Three & #BANNER1 & # years ago, Bennett, Coleman and Co. Ltd (BCCL) launched private treaties under which companies were offered media inventory in lieu of private equity in their companies. Morpheus Capital Advisors has proposed to launch a private equity fund, which will work along similar lines, but on a diversified scale. It will use cash and media resources to invest in portfolio firms.
The fund is called the Morpheus Media Fund and it is being promoted in partnership with o3 Capital. Morpheus Capital Advisors is the AMC (Asset Management Company) for the fund, and Maxus is the media advisor.
The fund proposes to procure inventory from leading media owners across the country and buy equity in various mid-sized companies across sectors that need advertising for growth.
Balu Nayar, managing director, Morpheus Capital Advisors, tells afaqs!, "The objective of the fund is to help the creation and growth of new Indian brands in the consumption sectors - primarily FMCG and also consumer services, including education, health care, telecom and financial services."
The fund proposes to raise a corpus of Rs 900 crore, which is significantly smaller in size as compared to the efforts of individual media owners in this area. It is estimated that the BCCL private treaties are worth $375 million (around Rs 1,875 crore).
The fund also proposes to diversify the investments in various sectors such as 25 per cent in consumer services (which is the highest), followed by 23 per cent in FMCG, 11 per cent each in financial services and hospitality, 10 per cent in telecom, and 8 per cent in retail. The remaining 12 per cent will be invested in various other sectors.
The fund is expected to terminate at the end of five years from the final closing date. The term can be extended by a maximum of two additional periods of one year each. For media owners, the lock-in period is three years, after which they can transfer the units to a third party. Morpheus plans to list its units on a recognised stock exchange after the minimum stipulated period of three years.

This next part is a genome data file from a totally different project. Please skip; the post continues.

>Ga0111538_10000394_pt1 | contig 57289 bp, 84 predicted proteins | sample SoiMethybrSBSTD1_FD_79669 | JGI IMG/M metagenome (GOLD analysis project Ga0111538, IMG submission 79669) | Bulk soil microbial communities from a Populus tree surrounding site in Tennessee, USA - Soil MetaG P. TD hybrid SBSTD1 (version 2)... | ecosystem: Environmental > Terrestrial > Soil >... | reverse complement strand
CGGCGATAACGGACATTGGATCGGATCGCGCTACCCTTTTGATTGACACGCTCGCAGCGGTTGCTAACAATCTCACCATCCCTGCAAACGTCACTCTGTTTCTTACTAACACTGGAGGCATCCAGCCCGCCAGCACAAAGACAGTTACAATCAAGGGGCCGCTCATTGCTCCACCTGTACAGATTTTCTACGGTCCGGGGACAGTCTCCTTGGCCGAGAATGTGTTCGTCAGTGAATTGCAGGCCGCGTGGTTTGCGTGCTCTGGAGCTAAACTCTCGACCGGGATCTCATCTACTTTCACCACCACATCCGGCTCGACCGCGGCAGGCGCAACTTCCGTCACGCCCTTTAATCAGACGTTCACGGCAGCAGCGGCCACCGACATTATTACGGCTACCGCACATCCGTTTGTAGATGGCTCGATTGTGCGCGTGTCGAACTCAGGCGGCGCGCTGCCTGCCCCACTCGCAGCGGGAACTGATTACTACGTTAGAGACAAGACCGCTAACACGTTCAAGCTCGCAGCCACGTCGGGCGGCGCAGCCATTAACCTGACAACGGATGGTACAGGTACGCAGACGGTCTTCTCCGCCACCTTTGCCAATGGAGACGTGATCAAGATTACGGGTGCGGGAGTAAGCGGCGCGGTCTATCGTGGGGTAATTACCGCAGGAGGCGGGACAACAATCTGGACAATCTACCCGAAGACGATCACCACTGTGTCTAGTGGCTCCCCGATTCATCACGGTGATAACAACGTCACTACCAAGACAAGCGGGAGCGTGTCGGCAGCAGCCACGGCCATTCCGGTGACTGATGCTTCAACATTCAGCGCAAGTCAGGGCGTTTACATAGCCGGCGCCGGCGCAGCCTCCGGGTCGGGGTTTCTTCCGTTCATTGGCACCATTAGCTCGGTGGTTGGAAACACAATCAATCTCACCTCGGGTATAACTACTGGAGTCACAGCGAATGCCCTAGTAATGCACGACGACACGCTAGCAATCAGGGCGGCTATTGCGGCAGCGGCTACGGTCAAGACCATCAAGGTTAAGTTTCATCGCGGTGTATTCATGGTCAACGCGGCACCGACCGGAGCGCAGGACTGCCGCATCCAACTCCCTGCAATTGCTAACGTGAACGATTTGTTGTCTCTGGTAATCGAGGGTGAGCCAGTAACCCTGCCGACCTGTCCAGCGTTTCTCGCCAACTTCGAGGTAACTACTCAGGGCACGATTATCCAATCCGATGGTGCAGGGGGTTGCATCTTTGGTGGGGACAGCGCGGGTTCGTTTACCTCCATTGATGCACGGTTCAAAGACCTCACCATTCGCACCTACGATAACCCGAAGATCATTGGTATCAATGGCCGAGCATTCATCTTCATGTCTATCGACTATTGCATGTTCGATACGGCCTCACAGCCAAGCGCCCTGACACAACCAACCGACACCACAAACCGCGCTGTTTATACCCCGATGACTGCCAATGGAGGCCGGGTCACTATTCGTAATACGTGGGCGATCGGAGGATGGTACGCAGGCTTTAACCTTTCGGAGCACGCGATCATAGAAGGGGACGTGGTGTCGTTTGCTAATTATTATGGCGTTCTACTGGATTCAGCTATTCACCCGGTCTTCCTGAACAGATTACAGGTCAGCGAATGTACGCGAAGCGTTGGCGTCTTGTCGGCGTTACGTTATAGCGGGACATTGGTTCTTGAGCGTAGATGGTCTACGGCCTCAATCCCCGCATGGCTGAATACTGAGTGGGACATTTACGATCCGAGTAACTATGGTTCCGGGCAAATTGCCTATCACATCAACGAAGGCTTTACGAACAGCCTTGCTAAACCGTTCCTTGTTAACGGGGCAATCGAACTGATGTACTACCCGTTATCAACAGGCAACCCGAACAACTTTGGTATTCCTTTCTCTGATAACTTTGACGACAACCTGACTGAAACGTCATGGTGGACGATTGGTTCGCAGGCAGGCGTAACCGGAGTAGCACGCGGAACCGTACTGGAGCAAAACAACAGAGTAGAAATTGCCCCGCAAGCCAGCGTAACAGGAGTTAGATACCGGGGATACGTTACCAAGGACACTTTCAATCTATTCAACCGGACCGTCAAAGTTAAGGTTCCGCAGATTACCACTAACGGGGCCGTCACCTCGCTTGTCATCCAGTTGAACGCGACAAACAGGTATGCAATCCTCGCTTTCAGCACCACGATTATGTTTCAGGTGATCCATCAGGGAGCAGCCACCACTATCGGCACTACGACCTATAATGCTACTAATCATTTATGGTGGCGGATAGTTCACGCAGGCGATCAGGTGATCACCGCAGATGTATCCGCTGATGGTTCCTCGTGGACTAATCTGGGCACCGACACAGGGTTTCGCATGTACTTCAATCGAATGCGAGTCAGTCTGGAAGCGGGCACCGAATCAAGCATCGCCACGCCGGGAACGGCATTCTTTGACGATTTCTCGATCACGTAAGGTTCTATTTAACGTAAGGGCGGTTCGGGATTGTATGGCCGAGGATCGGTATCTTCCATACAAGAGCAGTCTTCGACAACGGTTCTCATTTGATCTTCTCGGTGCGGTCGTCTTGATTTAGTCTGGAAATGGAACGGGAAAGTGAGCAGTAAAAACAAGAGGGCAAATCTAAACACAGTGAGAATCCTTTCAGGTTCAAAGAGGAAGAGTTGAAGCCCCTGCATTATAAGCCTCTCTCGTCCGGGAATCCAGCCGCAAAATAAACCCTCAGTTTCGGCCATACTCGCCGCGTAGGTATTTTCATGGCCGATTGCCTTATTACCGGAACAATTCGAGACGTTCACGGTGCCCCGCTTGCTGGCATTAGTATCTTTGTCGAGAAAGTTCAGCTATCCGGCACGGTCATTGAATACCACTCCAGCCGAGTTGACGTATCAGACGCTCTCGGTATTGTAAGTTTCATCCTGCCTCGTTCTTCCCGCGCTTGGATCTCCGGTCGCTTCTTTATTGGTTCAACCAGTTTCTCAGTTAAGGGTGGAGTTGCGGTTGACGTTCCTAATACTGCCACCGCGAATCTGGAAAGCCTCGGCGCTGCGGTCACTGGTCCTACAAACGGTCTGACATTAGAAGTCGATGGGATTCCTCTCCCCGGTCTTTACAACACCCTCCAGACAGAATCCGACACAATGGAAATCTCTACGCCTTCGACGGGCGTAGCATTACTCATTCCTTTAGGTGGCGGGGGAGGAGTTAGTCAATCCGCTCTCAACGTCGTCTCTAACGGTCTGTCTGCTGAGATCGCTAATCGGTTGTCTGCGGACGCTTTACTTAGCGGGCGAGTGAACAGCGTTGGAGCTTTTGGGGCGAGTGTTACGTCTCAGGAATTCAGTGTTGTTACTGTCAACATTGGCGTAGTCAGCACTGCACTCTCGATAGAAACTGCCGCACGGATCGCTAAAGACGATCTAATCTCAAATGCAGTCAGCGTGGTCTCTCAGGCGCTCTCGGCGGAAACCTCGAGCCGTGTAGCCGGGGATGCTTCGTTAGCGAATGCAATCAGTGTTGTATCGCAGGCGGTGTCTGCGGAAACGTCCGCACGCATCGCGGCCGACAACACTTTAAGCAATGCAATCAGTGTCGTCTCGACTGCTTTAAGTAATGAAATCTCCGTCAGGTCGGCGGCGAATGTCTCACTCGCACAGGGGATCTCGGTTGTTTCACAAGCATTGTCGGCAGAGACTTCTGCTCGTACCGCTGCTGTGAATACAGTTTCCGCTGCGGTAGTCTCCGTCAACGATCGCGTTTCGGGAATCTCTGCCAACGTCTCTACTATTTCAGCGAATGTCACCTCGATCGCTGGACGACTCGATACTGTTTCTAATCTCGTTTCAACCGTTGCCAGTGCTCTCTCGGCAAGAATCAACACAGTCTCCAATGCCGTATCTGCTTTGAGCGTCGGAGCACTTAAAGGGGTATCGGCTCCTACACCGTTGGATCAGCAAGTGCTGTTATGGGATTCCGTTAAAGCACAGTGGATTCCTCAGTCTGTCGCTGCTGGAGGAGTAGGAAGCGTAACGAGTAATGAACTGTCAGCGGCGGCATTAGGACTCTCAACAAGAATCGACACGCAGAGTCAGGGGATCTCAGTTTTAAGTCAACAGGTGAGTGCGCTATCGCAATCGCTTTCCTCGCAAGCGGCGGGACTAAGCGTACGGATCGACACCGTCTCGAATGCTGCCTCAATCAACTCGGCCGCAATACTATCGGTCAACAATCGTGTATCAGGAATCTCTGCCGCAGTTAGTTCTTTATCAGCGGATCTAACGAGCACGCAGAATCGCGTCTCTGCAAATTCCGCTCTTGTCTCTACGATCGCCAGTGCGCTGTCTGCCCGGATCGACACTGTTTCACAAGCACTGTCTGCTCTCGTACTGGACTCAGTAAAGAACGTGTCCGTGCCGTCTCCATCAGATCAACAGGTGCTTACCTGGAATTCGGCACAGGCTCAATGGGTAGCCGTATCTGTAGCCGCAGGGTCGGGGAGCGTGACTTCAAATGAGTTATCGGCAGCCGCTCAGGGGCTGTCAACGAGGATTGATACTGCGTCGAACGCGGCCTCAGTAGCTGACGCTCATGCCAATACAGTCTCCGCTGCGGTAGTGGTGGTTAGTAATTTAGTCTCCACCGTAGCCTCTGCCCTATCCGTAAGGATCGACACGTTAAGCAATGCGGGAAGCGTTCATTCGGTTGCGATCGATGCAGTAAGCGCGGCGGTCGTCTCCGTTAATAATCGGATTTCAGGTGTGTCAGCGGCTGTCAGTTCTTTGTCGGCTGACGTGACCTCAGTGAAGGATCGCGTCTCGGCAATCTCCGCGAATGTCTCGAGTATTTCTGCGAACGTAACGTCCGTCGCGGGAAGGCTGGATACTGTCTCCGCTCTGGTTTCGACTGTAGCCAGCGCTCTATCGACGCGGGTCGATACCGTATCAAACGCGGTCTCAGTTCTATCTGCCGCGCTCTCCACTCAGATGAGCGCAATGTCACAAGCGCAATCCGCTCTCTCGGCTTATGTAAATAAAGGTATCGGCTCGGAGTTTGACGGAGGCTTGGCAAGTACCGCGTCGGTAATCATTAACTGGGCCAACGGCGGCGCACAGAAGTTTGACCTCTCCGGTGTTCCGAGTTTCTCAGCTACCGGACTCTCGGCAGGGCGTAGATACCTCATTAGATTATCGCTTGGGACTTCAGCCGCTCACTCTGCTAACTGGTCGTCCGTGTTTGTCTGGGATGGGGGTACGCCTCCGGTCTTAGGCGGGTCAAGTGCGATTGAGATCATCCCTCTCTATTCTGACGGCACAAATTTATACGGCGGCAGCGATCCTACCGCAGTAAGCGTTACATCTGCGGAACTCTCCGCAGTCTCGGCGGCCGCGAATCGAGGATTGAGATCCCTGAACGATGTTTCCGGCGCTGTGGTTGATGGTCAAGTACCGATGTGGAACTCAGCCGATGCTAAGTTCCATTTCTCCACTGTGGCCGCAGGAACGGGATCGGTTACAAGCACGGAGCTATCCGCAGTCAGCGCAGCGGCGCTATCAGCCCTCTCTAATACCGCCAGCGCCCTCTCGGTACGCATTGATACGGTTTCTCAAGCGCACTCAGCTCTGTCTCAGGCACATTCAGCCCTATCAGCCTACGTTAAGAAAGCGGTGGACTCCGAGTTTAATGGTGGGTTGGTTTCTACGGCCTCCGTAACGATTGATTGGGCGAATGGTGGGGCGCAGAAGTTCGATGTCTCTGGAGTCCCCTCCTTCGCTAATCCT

Although, the deal is essentially a cashless one, media owners will have the option to pay partly through inventories and partly through cash. However, the fund will have a mix of investors on board, which will also include cash investors.
When asked about the initial response to the media fund, Nayar says, "The response from potential partners has been good and there are some key media owners on board." However, he declined to reveal anything further because the fund is still at an early stage in its lifecycle.
Nayar also says, "An investee firm pipeline is also on board."
afaqs! has learnt that a proposal was sent to Mid-Day, which was further forwarded to The Indian Newspaper Society (INS).
In a letter to its members, the INS president, Hormusji Cama, says, "If this trend is allowed to gather roots, the industry will end up with diminishing cash flows and there is no guarantee that the equity offered will be encashable on the due dates."
Cama has sought the views of and feedback from the INS members, which are still awaited.
However, Nayar clarifies that the risk factor involved in the fund is the same as the normal equity risks associated with a fund.
"In the case of the investee firms, apart from corporate, financial and structuring advice, strategic marketing advisory services will be provided to help build their brands and thus mitigate marketplace risks," he adds.
He also points out that the size of the fund is less than 1 per cent of the Indian advertising market.
The targeted return on investment is expected to be 3-5 times the contributed capital.